CoreOS CloudInit Config for Docker Storage Management

CoreOS is a Linux distribution that allows easy deployment of Docker environments.  With CoreOS, users have the ability to deploy clustered Docker environments,  or deploy zero downtime applications.  Recently, I have blogged about how to deploy and use Docker on Eucalyptus cloud environments. This blog will focus on how to leverage cloud-init configuration with a CoreOS EMI to manage instance storage that will be used by Docker containers on Eucalyptus 4.0.  The same cloud-init configuration file can be used  on AWS with CoreOS AMIs, which is yet another example of how Eucalyptus has continued to maintain its focus on being the best on-premise AWS compatible cloud environment.

Prerequisites

Since Eucalyptus Identity and Access Management (IAM) is very similar to AWS’s IAM, at a minimum – the following Elastic Compute Cloud (EC2) actions need to be allowed:

In order to bundle, upload and register the CoreOS image, use the following AWS S3 policy (which can be generated using AWS Policy Generator):

{
  "Statement": [
    {
      "Sid": "Stmt1402675433766",
      "Action": "s3:*",
      "Effect": "Allow",
      "Resource": "*"
    }
  ]
}

For more information about how to use Eucalyptus IAM, please refer to the Eucalyptus 4.0 Administrator documentation regarding access concepts and policy overview.

In addition to the correct IAM policy being applied to the user, here are the other prerequisites that need to be met:

Once these prerequisites are met, the Eucalyptus user will be able to implement the topic for this blog.

CoreOS CloudInit Config for Docker Storage Management

As mentioned in the CoreOS documentation regarding how to use CoreOS with Eucalyptus, the user needs to do the following:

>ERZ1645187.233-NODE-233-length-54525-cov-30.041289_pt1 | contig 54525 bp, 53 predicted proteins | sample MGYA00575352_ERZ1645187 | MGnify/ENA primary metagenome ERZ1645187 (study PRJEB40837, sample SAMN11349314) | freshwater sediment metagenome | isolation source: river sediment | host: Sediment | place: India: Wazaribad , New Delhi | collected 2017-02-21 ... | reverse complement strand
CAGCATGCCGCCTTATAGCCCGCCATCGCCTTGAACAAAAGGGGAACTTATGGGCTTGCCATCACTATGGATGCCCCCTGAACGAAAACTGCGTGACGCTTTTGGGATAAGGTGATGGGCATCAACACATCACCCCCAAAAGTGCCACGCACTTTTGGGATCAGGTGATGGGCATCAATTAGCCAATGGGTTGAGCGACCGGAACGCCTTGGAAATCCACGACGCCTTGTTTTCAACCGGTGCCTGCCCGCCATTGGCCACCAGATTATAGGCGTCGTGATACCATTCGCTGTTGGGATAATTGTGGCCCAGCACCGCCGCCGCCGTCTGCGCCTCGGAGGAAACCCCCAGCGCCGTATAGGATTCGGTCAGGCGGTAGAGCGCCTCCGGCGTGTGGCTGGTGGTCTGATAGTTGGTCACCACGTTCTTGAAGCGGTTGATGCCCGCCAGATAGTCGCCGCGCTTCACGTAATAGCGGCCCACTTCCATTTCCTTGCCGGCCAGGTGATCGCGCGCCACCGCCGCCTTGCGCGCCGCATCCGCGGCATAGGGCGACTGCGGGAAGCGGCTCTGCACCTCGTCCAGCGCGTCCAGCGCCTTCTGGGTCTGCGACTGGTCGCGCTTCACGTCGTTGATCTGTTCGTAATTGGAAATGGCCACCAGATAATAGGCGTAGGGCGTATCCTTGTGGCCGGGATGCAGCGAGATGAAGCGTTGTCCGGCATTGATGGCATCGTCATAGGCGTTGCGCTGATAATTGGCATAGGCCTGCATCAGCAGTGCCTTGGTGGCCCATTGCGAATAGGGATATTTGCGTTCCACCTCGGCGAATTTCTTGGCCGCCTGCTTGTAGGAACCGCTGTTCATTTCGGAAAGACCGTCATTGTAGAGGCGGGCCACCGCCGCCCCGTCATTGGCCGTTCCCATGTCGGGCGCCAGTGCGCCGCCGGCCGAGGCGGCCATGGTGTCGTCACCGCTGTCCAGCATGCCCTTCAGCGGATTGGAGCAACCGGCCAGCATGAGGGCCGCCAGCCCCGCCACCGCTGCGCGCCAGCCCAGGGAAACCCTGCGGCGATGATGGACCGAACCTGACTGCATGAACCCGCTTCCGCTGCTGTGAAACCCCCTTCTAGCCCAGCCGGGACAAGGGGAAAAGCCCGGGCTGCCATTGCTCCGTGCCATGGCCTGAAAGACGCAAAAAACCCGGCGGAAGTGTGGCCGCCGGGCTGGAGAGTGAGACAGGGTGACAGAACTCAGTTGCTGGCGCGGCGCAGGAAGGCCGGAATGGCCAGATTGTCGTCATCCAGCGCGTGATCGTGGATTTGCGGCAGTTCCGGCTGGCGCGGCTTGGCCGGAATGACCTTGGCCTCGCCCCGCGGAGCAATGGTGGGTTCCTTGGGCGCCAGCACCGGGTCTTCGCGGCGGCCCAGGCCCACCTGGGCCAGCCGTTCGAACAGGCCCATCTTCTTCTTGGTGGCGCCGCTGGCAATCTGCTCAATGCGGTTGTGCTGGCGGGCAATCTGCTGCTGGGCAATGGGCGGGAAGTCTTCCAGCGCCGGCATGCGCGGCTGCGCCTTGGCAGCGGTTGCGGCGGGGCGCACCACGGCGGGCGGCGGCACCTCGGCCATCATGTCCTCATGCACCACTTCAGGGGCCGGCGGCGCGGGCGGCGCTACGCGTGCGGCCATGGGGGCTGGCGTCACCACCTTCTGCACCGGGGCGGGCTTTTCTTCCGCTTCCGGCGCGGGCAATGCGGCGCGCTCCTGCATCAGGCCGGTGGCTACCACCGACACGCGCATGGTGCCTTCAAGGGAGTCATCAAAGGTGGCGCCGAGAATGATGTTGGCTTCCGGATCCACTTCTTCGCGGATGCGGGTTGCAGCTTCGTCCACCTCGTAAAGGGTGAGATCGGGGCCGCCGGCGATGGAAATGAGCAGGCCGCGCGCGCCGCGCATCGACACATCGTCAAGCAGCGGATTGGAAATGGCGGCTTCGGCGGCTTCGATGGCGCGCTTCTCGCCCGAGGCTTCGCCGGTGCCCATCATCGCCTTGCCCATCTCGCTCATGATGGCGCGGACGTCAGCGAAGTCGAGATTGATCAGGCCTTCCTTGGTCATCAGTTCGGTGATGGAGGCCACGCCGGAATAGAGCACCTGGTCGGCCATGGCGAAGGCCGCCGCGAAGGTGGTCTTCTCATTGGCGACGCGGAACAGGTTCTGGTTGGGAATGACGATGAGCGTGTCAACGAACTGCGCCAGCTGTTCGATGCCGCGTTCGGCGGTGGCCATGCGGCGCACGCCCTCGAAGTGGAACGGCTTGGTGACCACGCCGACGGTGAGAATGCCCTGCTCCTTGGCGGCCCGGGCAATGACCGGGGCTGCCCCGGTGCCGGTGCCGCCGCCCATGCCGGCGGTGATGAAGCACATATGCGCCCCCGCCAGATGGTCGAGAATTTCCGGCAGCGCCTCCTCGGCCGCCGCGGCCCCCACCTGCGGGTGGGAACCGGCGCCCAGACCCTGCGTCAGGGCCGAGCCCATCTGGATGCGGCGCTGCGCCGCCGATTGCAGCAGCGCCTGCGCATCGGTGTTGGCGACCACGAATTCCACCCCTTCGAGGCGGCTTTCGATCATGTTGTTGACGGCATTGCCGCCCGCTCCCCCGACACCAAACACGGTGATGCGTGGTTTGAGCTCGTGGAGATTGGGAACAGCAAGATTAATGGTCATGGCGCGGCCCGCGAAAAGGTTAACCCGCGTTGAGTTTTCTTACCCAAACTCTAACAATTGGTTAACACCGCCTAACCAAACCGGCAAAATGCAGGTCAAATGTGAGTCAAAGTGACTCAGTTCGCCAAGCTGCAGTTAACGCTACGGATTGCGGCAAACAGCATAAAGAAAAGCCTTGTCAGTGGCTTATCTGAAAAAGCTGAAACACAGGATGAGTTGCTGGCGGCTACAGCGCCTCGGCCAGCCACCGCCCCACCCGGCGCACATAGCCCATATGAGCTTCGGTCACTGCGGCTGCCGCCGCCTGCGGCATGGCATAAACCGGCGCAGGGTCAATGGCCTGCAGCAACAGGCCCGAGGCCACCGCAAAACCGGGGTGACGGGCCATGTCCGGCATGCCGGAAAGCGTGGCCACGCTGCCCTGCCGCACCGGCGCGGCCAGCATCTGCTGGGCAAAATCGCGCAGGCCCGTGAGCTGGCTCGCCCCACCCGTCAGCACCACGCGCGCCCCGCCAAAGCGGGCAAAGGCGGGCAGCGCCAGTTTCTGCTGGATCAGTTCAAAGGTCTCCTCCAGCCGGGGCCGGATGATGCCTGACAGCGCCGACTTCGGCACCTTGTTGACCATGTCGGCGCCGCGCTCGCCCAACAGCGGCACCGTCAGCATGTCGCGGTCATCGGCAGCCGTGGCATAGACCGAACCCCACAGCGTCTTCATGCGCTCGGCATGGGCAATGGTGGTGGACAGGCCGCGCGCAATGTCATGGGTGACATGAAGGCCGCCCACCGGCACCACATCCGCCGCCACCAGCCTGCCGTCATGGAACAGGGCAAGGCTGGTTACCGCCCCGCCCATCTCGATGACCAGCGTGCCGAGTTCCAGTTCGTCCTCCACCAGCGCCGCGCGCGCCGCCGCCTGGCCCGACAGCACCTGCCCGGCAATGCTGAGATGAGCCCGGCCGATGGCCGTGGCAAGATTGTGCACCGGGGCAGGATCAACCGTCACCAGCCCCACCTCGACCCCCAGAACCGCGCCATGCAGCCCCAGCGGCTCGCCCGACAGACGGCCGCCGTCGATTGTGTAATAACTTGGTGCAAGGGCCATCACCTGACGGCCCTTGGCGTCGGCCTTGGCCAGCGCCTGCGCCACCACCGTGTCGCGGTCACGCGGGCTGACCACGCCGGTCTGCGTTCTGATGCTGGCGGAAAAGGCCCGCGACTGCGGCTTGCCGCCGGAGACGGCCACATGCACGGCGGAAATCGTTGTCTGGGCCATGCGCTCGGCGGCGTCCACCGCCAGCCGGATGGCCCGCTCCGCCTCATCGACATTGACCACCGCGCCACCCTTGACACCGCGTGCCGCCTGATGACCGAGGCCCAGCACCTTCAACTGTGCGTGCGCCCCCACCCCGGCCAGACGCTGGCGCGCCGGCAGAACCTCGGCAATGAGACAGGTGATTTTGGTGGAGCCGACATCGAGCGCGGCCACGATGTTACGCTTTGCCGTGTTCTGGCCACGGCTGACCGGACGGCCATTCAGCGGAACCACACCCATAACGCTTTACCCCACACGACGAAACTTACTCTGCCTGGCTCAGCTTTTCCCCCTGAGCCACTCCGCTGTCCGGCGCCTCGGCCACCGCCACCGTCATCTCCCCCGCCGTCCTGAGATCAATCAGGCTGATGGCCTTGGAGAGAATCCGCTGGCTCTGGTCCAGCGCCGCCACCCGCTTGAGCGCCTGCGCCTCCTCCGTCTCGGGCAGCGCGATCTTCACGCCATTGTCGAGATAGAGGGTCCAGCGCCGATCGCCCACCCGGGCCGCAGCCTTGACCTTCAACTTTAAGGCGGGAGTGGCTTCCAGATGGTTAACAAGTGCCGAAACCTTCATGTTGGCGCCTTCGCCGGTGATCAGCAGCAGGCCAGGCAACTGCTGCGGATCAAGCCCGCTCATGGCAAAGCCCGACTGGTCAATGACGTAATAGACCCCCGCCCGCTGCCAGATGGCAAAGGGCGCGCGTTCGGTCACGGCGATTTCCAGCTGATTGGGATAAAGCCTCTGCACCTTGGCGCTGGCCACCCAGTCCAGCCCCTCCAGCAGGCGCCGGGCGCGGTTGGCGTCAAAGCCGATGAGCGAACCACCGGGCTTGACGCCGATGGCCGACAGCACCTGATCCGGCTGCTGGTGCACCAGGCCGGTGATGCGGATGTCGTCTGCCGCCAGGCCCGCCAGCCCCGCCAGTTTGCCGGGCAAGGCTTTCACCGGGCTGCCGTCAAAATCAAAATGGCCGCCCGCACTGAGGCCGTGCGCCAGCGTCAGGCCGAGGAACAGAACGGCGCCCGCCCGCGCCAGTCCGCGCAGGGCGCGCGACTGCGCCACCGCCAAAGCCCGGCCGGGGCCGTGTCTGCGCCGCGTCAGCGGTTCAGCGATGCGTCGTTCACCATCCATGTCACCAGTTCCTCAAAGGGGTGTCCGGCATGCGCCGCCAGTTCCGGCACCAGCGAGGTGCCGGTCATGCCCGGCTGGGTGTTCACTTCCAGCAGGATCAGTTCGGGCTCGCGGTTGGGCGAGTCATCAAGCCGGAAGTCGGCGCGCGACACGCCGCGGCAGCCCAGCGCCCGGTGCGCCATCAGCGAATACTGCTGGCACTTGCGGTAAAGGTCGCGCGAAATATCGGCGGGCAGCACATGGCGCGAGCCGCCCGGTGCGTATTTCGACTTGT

• Download the CoreOS image
  • Decompress the CoreOS image
  • Bundle, upload and register the image

For example:

# wget -q http://beta.release.core-os.net/amd64-usr/current/coreos_production_openstack_image.img.bz2

# bunzip2 coreos_production_openstack_image.img.bz2

# qemu-img convert -O raw coreos_production_openstack_image.img coreos_production_openstack_image.raw
# euca-bundle-and-upload-image -i coreos_production_openstack_image.raw -b coreos-production-beta -r x86_64
# euca-register -n coreos-production coreos-production-beta/coreos_production_openstack_image.raw.manifest.xml --virtualization-type hvm
IMAGE emi-98868F66

After the image is registered, create a security group and authorize port 22 for SSH access to the CoreOS instance:

# euca-create-group coreos-testing -d "Security Group for CoreOS Cluster"
GROUP sg-C8E3B168 coreos-testing Security Group for CoreOS Cluster
# euca-authorize -P tcp -p ssh coreos-testing
GROUP coreos-testing
PERMISSION coreos-testing ALLOWS tcp 22 22 FROM CIDR 0.0.0.0/0

Next, create a keypair that will be used to access the CoreOS instance:

# euca-create-keypair coreos > coreos.priv
# chmod 0600 coreos.priv